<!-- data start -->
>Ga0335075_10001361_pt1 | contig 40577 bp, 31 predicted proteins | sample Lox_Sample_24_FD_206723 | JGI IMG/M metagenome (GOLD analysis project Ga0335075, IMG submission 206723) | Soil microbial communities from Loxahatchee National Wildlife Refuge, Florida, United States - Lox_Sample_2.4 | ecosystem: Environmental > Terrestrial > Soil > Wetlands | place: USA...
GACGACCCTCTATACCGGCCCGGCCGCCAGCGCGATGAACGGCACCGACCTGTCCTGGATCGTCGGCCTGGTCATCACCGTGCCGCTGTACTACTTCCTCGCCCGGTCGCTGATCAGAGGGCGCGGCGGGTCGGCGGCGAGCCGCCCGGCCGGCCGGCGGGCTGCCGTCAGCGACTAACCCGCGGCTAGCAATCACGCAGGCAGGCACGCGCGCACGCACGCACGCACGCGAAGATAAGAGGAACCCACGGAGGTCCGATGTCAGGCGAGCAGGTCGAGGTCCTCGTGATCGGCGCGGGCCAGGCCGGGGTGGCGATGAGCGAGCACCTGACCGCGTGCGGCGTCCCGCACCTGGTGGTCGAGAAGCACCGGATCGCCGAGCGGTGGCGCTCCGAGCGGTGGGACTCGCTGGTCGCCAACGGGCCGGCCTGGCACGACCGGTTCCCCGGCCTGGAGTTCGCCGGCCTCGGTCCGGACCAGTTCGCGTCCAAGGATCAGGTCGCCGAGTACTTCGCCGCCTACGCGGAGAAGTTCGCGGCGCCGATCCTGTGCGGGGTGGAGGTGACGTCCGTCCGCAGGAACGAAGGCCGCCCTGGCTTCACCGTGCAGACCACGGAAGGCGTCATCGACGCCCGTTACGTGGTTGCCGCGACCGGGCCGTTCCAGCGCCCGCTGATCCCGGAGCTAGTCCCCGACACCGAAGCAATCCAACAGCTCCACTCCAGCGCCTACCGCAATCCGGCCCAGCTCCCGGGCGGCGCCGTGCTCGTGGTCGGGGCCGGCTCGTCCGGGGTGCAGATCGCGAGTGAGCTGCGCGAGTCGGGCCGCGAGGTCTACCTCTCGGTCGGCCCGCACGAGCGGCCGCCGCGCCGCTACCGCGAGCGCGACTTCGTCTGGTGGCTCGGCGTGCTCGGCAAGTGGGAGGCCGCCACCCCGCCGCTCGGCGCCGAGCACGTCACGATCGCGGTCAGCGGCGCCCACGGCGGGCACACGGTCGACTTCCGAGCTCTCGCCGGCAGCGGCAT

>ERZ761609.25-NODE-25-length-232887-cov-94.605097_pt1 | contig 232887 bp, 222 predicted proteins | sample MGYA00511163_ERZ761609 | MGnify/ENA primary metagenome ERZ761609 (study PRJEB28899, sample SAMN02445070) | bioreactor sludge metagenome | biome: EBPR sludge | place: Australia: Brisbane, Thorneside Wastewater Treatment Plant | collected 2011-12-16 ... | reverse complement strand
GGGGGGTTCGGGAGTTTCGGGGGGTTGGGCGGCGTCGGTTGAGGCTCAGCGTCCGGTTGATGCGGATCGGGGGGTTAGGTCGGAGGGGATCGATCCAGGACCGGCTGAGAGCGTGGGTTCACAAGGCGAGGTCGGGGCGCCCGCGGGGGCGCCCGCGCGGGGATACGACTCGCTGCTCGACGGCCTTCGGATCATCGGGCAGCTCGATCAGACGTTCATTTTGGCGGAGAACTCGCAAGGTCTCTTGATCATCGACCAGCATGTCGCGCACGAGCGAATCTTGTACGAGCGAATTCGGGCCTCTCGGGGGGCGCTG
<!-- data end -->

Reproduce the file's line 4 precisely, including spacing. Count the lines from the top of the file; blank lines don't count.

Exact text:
GGGGGGTTCGGGAGTTTCGGGGGGTTGGGCGGCGTCGGTTGAGGCTCAGCGTCCGGTTGATGCGGATCGGGGGGTTAGGTCGGAGGGGATCGATCCAGGACCGGCTGAGAGCGTGGGTTCACAAGGCGAGGTCGGGGCGCCCGCGGGGGCGCCCGCGCGGGGATACGACTCGCTGCTCGACGGCCTTCGGATCATCGGGCAGCTCGATCAGACGTTCATTTTGGCGGAGAACTCGCAAGGTCTCTTGATCATCGACCAGCATGTCGCGCACGAGCGAATCTTGTACGAGCGAATTCGGGCCTCTCGGGGGGCGCTG